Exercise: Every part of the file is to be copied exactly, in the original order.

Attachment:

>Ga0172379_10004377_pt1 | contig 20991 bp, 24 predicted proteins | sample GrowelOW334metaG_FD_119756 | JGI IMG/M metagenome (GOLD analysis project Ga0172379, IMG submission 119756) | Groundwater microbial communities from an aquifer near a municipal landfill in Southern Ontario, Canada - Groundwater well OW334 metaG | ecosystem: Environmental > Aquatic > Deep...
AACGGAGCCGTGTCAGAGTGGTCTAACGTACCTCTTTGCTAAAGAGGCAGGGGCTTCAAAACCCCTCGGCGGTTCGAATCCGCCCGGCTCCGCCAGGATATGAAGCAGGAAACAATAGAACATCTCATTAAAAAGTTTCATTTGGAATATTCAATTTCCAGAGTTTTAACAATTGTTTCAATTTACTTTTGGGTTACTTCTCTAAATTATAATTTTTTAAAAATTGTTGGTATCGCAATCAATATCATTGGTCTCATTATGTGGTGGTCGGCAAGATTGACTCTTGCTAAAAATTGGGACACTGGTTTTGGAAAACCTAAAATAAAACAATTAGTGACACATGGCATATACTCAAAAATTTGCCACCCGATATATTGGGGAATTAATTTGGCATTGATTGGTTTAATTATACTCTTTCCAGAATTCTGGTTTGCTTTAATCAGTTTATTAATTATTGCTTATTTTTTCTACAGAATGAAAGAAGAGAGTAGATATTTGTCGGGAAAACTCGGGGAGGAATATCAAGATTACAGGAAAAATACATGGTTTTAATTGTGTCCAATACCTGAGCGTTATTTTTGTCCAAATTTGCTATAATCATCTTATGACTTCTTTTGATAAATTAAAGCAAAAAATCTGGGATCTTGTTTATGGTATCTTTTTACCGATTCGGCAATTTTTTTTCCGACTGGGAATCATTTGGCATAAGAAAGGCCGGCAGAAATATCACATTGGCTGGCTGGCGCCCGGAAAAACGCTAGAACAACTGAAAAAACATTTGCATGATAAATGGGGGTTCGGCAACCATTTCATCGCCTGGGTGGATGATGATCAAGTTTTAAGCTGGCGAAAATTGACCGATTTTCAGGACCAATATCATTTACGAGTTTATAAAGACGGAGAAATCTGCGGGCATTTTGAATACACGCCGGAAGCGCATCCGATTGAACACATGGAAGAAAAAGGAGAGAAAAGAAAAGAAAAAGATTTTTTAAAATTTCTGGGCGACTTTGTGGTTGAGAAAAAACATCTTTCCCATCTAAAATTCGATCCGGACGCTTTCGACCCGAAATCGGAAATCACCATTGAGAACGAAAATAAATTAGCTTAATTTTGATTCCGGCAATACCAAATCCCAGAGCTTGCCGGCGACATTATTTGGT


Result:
>Ga0172379_10004377_pt1 | contig 20991 bp, 24 predicted proteins | sample GrowelOW334metaG_FD_119756 | JGI IMG/M metagenome (GOLD analysis project Ga0172379, IMG submission 119756) | Groundwater microbial communities from an aquifer near a municipal landfill in Southern Ontario, Canada - Groundwater well OW334 metaG | ecosystem: Environmental > Aquatic > Deep...
AACGGAGCCGTGTCAGAGTGGTCTAACGTACCTCTTTGCTAAAGAGGCAGGGGCTTCAAAACCCCTCGGCGGTTCGAATCCGCCCGGCTCCGCCAGGATATGAAGCAGGAAACAATAGAACATCTCATTAAAAAGTTTCATTTGGAATATTCAATTTCCAGAGTTTTAACAATTGTTTCAATTTACTTTTGGGTTACTTCTCTAAATTATAATTTTTTAAAAATTGTTGGTATCGCAATCAATATCATTGGTCTCATTATGTGGTGGTCGGCAAGATTGACTCTTGCTAAAAATTGGGACACTGGTTTTGGAAAACCTAAAATAAAACAATTAGTGACACATGGCATATACTCAAAAATTTGCCACCCGATATATTGGGGAATTAATTTGGCATTGATTGGTTTAATTATACTCTTTCCAGAATTCTGGTTTGCTTTAATCAGTTTATTAATTATTGCTTATTTTTTCTACAGAATGAAAGAAGAGAGTAGATATTTGTCGGGAAAACTCGGGGAGGAATATCAAGATTACAGGAAAAATACATGGTTTTAATTGTGTCCAATACCTGAGCGTTATTTTTGTCCAAATTTGCTATAATCATCTTATGACTTCTTTTGATAAATTAAAGCAAAAAATCTGGGATCTTGTTTATGGTATCTTTTTACCGATTCGGCAATTTTTTTTCCGACTGGGAATCATTTGGCATAAGAAAGGCCGGCAGAAATATCACATTGGCTGGCTGGCGCCCGGAAAAACGCTAGAACAACTGAAAAAACATTTGCATGATAAATGGGGGTTCGGCAACCATTTCATCGCCTGGGTGGATGATGATCAAGTTTTAAGCTGGCGAAAATTGACCGATTTTCAGGACCAATATCATTTACGAGTTTATAAAGACGGAGAAATCTGCGGGCATTTTGAATACACGCCGGAAGCGCATCCGATTGAACACATGGAAGAAAAAGGAGAGAAAAGAAAAGAAAAAGATTTTTTAAAATTTCTGGGCGACTTTGTGGTTGAGAAAAAACATCTTTCCCATCTAAAATTCGATCCGGACGCTTTCGACCCGAAATCGGAAATCACCATTGAGAACGAAAATAAATTAGCTTAATTTTGATTCCGGCAATACCAAATCCCAGAGCTTGCCGGCGACATTATTTGGT